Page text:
On the other hand, when the process of this invention is used to prepare compositions which are to be used as coatings or in the formulation of a coating composition (for example, as a polymeric binder for a coating composition), then the monomer composition of the addition polymer is preferably selected so that its glass transition temperature will lie above the temperature at which the coated substrate is to be used (service temperature). For example, if the coated substrate forms part of an article which is to be used at ambient room temperature (i.e. about 18 greater than 18 because the coating derived from the coating composition should be relatively hard at its service temperature.
The polyisocyanates useful in the present invention are those organic isocyanates having at least two isocyanate functional groups per molecule such as toluene diisocyanate, 4,4'-diphenylmethane diisocyanate (MDI), ethylene diisocyanate, trimethylene diisocyanate, hexamethylene diisocyanate, tetraethylene diisocyanate, pentamethylene diisocyanate, 1,4-diisocyanato cyclohexane, cyclopentene 1,3-diisocyanate, 1-methyl phenylene-2,4-diisocyanate, diphenyl-4,4'diisocyanate, benzene-1,2,4-triisocyanate, xylene-1,4-diisocyanate, 4,4'-diphenylpropane diisocyanate, 1,2,3,4-tetraisocyanato butane, polymethylene polyphenyl isocyanate, and water-emulsifiable aqueous dispersions of polyisocyanates such as those described in U.S. Pat. Nos. 4,186,118 and 4,396,738. Isocyanate prepolymers may also be used in preparing the compositions of this invention. Particularly useful and preferred are polyisocyanates which can be emulsified or dispersed in water. 4,4'-diphenylmethane diisocyanate and hydrogenated 4,4'-diphenyl methane diisocyanate and their mixtures with organic solvents are also suitable for use in the process of this invention. The polyisocyanates useful in this invention may be aliphatic or aromatic, but must contain at least two isocyanate groups per molecule. Water dispersible or emulsifiable polyisocyanates, aqueous dispersions of polyreacted polyisocyanates, and organic solvent-containing polyisocyanates are particularly suitable for the processes of this invention. Polyisocyanates which are in the liquid state at room temperature are preferred. Useful levels of isocyanates for the compositions of this invention range from about 0.05% to about 10% by weight based on total dry weight of the composition.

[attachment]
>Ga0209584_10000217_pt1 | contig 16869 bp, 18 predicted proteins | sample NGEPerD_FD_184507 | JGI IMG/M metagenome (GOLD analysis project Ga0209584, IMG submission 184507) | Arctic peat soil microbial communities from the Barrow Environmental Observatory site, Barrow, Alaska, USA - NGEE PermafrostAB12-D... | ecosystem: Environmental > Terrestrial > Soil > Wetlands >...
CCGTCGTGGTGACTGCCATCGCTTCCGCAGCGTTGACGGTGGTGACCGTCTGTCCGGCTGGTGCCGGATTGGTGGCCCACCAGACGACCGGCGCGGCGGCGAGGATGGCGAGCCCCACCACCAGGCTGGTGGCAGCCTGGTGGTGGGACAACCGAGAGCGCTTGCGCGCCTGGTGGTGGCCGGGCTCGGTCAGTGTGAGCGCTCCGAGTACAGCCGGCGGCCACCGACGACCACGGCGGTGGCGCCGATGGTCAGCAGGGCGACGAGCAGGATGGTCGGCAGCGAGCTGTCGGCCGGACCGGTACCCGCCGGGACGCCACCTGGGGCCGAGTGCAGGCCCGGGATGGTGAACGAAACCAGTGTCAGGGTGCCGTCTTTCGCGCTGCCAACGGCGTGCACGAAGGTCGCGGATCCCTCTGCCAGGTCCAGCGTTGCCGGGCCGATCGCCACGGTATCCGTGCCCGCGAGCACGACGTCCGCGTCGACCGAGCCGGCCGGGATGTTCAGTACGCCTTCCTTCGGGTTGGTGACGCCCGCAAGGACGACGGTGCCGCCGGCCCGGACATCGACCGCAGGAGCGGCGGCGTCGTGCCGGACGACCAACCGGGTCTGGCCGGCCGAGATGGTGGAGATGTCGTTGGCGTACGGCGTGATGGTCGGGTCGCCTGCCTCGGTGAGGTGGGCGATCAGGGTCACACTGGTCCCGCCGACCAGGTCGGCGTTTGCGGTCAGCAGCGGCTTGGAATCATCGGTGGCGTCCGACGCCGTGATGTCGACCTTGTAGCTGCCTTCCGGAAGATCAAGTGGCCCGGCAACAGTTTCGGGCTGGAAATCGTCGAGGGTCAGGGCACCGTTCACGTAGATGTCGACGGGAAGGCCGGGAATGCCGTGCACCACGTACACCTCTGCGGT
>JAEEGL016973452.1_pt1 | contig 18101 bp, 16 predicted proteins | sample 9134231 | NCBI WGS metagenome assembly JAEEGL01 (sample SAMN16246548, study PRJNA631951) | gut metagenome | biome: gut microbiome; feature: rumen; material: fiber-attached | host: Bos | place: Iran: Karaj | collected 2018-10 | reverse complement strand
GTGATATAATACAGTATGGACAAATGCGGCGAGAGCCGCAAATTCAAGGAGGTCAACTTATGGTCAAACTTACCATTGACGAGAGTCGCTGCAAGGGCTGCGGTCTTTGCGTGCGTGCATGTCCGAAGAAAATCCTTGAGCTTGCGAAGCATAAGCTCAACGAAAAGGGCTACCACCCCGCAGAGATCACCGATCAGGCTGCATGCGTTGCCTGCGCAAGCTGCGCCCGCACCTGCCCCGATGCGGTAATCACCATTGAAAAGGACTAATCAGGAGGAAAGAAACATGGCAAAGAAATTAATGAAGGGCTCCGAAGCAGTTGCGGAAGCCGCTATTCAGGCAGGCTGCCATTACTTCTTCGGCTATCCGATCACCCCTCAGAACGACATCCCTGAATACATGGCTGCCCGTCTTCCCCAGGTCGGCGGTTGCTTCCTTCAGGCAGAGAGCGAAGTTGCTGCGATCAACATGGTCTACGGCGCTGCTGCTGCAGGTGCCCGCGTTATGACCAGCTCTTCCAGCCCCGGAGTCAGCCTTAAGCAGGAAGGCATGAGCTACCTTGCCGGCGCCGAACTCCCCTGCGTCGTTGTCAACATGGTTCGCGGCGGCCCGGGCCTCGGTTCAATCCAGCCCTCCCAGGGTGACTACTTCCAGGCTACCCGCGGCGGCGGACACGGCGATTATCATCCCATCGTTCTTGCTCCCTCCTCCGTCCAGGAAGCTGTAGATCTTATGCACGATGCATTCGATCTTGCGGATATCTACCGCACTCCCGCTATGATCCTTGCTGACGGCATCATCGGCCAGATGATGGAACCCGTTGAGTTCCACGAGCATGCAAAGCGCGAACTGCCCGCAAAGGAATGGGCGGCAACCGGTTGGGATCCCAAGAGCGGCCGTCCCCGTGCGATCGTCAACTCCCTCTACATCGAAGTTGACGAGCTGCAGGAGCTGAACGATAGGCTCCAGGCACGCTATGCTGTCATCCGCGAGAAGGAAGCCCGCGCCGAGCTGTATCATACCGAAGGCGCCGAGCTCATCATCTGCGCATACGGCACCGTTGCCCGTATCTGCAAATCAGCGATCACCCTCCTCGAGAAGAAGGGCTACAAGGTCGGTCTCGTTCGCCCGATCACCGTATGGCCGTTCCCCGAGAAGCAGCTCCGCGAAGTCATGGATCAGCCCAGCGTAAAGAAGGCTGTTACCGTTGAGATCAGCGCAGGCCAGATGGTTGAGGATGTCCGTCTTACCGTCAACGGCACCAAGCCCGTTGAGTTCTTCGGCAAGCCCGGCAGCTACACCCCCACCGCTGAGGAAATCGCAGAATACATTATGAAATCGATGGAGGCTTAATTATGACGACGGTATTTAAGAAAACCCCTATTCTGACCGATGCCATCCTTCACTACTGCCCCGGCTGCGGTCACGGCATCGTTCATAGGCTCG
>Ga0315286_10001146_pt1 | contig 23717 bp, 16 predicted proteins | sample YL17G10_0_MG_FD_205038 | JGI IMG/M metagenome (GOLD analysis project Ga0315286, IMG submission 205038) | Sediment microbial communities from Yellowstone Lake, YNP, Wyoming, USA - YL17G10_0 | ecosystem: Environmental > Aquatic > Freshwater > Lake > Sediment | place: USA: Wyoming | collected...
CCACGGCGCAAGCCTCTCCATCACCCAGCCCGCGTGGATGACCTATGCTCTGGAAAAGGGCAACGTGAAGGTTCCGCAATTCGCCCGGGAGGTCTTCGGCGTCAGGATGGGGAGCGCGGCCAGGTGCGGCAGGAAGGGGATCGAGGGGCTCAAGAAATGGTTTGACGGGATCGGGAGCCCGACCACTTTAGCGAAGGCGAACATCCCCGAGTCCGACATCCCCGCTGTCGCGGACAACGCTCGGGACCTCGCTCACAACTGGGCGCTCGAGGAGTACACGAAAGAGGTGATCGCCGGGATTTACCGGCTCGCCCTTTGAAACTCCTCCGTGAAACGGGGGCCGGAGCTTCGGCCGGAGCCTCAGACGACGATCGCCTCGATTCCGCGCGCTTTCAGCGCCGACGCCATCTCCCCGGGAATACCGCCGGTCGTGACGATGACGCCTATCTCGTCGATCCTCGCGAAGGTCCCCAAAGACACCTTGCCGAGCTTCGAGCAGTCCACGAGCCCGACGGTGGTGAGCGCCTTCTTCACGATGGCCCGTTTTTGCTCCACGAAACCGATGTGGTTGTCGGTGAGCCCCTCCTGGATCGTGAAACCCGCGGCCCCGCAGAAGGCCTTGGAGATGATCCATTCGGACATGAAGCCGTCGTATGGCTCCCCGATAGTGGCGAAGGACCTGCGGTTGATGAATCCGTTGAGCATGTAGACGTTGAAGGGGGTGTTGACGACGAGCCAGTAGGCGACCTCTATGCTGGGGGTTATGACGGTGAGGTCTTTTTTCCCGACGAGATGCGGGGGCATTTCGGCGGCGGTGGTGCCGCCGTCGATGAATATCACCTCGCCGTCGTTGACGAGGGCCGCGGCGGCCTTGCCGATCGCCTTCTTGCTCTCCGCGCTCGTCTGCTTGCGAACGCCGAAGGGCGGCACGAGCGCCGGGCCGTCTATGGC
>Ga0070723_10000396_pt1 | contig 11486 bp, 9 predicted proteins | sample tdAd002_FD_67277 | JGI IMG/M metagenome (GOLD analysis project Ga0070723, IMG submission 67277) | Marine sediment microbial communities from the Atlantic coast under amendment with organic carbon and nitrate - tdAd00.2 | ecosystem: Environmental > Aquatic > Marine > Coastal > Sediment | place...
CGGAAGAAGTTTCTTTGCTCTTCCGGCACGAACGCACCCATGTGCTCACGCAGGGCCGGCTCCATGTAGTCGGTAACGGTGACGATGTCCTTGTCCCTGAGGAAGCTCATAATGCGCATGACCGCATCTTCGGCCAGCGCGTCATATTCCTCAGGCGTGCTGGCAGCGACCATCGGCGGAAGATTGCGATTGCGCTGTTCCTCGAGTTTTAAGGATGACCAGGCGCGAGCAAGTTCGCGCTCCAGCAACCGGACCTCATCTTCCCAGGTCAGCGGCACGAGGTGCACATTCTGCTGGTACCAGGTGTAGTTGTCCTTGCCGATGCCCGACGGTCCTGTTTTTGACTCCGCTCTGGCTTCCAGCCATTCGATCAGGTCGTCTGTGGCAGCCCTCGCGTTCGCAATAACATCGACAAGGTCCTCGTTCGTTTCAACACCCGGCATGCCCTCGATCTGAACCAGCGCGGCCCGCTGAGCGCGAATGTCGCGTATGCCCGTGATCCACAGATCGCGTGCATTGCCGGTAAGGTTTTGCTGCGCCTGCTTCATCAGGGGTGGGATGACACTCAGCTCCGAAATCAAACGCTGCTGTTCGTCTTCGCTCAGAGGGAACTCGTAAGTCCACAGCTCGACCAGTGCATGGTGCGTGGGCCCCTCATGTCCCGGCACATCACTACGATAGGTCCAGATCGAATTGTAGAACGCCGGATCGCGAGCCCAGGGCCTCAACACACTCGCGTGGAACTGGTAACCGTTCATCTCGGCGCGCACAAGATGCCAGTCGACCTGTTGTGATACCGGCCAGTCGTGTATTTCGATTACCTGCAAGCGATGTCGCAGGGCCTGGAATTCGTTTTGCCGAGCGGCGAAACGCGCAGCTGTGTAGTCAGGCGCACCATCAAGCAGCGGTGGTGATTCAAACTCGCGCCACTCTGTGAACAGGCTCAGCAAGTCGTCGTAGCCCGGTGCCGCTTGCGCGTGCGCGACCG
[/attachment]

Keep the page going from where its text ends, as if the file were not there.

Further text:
The aqueous polyurethane dispersions of this invention may be anionic, cationic or nonionic. They may be of the self-crosslinking type or of the type which require external crosslinking agent. However, the aqueous polyurethane dispersions may be used without the addition of an external crosslinker or the presence of internal crosslinking functionality. For example, those disclosed in U.S. Pat. No. 3,437,624 (which is hereby incorporated by reference) and in 9 Progress in Organic Coatings 281 (1981), may be employed. The aqueous polyurethane dispersions may be polyether urethanes in aqueous dispersion. The aqueous polyurethane dispersions may be linear polyester urethanes in aqueous dispersion, such as those manufactured and sold by Mobay Chemical Corp. under the designations of DESMOCOLL following physical properties:
______________________________________Form LiquidPolymer Content Approximately 40-50%Density of polymer Approximately 1.2 gram/cm.sup.3@ 20Density of dispersion Approximately 1.08-1.1 gram/cm.sup.3@ 20Average Particle Size Approximately 0.1-0.2 micronspH Approximately 7.0Surface tension Approximately 60 dynes/cmParticle charge Anionic.______________________________________
The degree of crystallity of the polyurethane may vary from very low to high. The polyurethane dispersion may have ionic side chains on the polyurethane polymer or the dispersion may be free of ionic groups covalently bonded to the polyurethane polymer. The dispersion may be stabilized by any of the conventional techniques known to the art. For example, the dispersion may be stabilized by nonionic and/or anionic surfactant adsorbed to the dispersed particles. The polyurethane dispersion may contain polyurethane polymer molecules which bear active hydrogen. The level of polyurethane polymer useful for the compositions of this invention range from about 0.1% to about 50% of the composition on a dry weight basis.
The vinyl substrates which can be bonded using the adhesive products of the process of this invention include flexible polyvinyl chloride films and laminates, including bi- and tri-laminates produced from sheets of cellular polyvinyl chloride and non-cellular flexible polyvinyl chloride sheeting. The production of cellular polyvinyl chloride by both dispersed gas blowing ("expanded vinyl") and by other methods is discussed in W. S. Penn, PVC Technology (John Wiley & Sons, 3rd Ed. 1971) 478-497. The formulation of PVC foams is discussed in A. C. Werner, "Polyvinyl Chloride Foams" in Plastic Foams, Part 1 (Marcel Dekker, Inc., N.Y., NY 1972) 306-323. Examples of expanded vinyl laminates which may be used with the products of the process of this invention are those manufactured by Uniroyal, Inc. and sold under the grade designations GDB7705 (bilaminate, 90 mil thick), 6AB7505 (trilaminate, 90 mil), CF485130 (trilaminate, 60 mil), BN480437 (trilaminate 90 mil), and BN480229 (trilaminate, 90 mil). These and other PVC laminates which are conventionally used in the fabrication of parts for automobile interiors may be used.
This invention is illustrated by the following examples which are intended to aid in understanding the invention and in no way limit the invention.